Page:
parties have agreed that the following facts are undisputed
for the purpose of deciding this motion only, except as
noted. (Def's St'ment of Mat. Fcts
(“SOF”), ECF No. 34-2; Pl's Add. St'ment
of Mat. Fcts (“ASOF”), ECF No. 38-1; Def's
Rep. to Pl's Add. St'ment of Mat. Fcts
(“RASOF”), ECF No. 40-1.)
manufactures shower doors and other bathroom accessories at
its Union City, Tennessee, manufacturing plant. Kohler has
written policies prohibiting race discrimination.
has a progressive discipline policy involving several steps,
from “Notification” to “Level I” to
Level II” to “Level III with Suspension” to
“Termination.” Discipline progresses along
different paths for attendance and performance/misconduct.
Disciplinary actions roll off after a period of twelve
months, but only if no other discipline has been issued in
the interim. Kohler may skip steps of discipline based on the
nature, severity, and circumstances of the infraction but may
not do so in a discriminatory manner.
addition to the progressive discipline policy, employee
associates may be suspended pending investigation of an
incident if this is done in a non-discriminatory manner. Such
a suspension remains in effect until Kohler completes its
investigation and decides whether to take disciplinary
term “PIV” refers to powered industrial vehicles
like forklifts. A Kohler associate is required to have a PIV
license and to undergo PIV training before being permitted to
drive a PIV.
are required to immediately report any accident, including a
PIV incident, to management. When an associate is involved in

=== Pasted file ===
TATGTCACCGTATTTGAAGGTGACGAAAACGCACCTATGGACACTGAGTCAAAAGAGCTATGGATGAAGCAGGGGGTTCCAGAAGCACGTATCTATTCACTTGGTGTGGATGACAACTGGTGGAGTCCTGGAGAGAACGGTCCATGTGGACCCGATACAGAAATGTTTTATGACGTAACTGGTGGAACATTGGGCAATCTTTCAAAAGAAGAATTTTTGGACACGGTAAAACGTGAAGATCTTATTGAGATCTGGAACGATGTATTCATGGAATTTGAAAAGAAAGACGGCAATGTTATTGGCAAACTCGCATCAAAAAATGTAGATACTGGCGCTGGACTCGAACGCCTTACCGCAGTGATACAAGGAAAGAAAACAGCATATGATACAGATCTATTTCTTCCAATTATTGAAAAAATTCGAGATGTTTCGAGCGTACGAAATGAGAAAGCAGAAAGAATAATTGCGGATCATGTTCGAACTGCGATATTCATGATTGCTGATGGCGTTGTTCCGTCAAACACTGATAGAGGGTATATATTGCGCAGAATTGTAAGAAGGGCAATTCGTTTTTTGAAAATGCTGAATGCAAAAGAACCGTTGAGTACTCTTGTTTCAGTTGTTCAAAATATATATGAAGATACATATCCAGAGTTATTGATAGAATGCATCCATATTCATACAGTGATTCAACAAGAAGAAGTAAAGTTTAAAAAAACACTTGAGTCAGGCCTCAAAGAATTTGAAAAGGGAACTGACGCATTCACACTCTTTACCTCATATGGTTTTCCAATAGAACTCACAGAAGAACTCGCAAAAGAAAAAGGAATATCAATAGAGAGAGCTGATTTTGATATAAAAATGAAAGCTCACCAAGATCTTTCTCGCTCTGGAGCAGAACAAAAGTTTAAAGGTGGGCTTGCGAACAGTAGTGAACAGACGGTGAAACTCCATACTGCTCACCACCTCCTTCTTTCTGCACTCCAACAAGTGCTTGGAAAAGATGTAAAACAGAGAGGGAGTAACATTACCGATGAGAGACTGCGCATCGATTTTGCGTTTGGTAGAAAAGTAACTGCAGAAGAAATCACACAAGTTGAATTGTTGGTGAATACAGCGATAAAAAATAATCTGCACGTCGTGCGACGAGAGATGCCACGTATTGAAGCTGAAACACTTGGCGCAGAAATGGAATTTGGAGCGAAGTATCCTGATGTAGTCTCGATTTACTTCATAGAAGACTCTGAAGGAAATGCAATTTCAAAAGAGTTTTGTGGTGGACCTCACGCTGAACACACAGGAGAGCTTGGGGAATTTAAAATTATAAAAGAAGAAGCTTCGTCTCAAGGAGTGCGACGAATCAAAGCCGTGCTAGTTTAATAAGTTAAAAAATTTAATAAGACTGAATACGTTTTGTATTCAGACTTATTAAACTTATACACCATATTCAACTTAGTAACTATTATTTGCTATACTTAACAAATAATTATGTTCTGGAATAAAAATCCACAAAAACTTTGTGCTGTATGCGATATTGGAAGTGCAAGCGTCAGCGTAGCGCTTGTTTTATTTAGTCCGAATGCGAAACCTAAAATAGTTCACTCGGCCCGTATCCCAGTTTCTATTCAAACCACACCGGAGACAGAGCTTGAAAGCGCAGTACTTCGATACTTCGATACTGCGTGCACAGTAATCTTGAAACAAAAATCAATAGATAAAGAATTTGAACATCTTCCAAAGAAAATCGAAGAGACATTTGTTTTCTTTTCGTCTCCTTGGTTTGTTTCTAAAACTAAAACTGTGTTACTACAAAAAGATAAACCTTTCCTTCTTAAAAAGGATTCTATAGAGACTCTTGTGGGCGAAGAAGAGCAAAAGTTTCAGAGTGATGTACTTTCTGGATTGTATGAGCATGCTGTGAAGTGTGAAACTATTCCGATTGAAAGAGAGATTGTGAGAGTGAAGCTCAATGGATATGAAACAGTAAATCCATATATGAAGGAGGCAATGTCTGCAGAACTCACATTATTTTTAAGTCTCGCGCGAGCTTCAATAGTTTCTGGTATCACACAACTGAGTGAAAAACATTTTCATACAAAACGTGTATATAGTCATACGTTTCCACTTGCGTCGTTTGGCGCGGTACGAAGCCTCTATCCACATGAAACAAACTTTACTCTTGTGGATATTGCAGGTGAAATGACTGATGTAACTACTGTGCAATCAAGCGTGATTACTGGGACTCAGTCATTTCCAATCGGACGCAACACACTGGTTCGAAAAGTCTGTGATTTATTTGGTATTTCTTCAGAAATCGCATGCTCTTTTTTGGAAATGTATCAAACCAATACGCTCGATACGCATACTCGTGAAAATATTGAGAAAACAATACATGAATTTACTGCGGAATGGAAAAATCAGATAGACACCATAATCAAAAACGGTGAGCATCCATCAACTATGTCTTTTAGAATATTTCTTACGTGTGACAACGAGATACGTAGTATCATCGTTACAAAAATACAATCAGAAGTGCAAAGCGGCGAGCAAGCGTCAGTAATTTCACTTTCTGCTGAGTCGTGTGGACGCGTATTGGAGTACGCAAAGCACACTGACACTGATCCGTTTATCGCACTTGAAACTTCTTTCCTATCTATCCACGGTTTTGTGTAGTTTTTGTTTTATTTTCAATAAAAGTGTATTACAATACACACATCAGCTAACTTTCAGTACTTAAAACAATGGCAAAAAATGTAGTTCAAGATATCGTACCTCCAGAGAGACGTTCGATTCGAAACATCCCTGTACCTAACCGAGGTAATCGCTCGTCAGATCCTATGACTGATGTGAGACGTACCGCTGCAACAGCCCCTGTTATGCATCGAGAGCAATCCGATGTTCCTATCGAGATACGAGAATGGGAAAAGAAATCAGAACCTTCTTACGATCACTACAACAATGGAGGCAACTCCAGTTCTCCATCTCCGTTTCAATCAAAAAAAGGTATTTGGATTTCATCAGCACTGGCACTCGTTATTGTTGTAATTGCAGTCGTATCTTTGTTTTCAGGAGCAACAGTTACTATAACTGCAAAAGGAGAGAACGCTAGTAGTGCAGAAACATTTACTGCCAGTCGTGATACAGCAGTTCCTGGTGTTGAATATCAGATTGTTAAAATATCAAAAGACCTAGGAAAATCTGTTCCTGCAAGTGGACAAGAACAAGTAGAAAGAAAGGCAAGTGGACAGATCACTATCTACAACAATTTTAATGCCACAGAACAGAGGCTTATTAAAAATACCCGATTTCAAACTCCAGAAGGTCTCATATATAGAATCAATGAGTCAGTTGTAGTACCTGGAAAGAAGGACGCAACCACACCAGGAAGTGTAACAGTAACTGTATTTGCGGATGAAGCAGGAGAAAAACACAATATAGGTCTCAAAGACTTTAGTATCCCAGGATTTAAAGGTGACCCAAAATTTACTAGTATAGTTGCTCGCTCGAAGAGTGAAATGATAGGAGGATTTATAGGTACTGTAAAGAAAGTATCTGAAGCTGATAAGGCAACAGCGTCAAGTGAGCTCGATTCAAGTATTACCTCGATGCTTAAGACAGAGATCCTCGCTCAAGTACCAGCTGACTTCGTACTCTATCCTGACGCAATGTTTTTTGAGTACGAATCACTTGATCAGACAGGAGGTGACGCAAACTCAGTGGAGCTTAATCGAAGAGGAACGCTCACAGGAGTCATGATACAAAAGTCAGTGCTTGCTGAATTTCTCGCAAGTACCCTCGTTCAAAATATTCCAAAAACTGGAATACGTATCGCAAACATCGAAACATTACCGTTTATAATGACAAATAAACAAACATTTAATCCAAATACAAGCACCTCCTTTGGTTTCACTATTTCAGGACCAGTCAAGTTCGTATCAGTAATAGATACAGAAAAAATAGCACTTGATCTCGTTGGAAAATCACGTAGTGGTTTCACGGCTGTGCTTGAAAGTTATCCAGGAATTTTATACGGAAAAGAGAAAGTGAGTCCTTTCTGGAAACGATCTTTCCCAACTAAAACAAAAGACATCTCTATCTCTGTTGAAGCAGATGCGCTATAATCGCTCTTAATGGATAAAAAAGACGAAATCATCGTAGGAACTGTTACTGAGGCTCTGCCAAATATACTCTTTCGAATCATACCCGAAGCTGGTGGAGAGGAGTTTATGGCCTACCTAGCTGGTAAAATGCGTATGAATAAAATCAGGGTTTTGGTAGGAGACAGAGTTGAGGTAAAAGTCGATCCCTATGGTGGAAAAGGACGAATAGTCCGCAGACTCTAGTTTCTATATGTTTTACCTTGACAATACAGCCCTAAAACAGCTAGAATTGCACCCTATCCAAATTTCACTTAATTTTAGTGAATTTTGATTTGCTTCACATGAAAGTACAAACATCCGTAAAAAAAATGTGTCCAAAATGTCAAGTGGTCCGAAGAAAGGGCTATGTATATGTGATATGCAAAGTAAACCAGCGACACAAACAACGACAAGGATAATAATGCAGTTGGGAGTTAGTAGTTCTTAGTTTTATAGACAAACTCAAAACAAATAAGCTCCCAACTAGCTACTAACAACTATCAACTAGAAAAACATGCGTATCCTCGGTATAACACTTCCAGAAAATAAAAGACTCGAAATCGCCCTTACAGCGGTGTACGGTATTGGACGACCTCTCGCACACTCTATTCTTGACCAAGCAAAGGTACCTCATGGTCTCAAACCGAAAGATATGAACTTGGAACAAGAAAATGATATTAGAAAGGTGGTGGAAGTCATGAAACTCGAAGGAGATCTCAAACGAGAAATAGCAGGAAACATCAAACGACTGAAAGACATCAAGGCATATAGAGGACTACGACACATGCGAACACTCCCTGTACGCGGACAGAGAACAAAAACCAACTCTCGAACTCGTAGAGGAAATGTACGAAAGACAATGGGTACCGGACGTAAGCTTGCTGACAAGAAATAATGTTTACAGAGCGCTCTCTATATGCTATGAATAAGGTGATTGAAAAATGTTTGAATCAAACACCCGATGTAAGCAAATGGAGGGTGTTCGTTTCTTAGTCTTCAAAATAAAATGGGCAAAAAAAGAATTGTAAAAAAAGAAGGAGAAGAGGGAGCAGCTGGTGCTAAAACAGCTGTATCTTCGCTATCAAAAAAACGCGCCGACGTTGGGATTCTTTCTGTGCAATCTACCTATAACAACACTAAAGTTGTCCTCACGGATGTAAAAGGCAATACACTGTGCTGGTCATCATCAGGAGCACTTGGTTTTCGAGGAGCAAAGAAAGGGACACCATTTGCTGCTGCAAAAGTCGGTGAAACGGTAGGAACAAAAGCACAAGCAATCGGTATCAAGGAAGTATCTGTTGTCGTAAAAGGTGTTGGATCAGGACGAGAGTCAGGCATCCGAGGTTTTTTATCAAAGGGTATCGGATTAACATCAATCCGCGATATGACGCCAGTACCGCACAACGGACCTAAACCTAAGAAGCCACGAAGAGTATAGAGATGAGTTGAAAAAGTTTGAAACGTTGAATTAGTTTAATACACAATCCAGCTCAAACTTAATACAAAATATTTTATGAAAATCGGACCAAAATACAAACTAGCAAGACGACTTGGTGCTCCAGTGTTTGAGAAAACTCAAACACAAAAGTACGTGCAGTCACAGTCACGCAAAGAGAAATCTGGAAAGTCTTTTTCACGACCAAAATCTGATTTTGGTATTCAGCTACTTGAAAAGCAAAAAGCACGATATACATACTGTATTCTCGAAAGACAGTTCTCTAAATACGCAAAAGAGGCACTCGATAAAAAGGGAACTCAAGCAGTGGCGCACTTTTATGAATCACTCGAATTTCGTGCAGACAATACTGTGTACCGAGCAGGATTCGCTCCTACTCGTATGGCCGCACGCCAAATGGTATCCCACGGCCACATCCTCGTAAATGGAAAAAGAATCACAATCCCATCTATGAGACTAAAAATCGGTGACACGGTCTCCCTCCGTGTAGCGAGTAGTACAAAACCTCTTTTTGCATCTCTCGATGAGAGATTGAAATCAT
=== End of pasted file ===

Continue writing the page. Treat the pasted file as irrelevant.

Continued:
a PIV incident involving property damage, injury, or both,
the associate involved in the incident is sent for a drug
test, any associate injured is sent for medical treatment,
and an investigation is conducted.
the supervisor of the associate alleged to have caused the
incident investigates the matter, at times with the
assistance of Safety Specialist Brian Hays. Once the
investigation is complete, the matter is brought to the
attention of higher levels of management. Human Resources
(“HR”) may be involved in a PIV investigation if
there is an injury.
general practice, if the investigation concludes that the
associate followed appropriate guidelines but the incident
happened anyway, the associate typically will not be
disciplined. If the investigation concludes that the
associate did not follow the appropriate guidelines and/or
did something (or failed to do something) that caused the
accident, the associate will be disciplined.
someone in HR usually signs off on written discipline, HR
does not get involved in PIV investigations unless someone is
injured during the accident or management seeks HR advice.
operating a PIV with a load that obstructs the driver's
view, the driver is required to operate the vehicle backwards
at a slow speed.
hired Plaintiff, an African American male, on April 22, 2002,
as a builder/packer. Beginning in 2008 or 2009 through March
11, 2015, Plaintiff wore his hair in long braids